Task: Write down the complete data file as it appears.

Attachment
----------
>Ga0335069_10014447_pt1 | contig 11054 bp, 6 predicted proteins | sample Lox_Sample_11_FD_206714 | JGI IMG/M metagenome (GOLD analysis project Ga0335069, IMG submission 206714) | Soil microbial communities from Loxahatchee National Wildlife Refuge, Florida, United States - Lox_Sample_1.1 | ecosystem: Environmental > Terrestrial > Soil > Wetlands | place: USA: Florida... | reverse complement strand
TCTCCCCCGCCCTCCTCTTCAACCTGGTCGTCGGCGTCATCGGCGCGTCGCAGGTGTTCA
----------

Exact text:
>Ga0335069_10014447_pt1 | contig 11054 bp, 6 predicted proteins | sample Lox_Sample_11_FD_206714 | JGI IMG/M metagenome (GOLD analysis project Ga0335069, IMG submission 206714) | Soil microbial communities from Loxahatchee National Wildlife Refuge, Florida, United States - Lox_Sample_1.1 | ecosystem: Environmental > Terrestrial > Soil > Wetlands | place: USA: Florida... | reverse complement strand
TCTCCCCCGCCCTCCTCTTCAACCTGGTCGTCGGCGTCATCGGCGCGTCGCAGGTGTTCA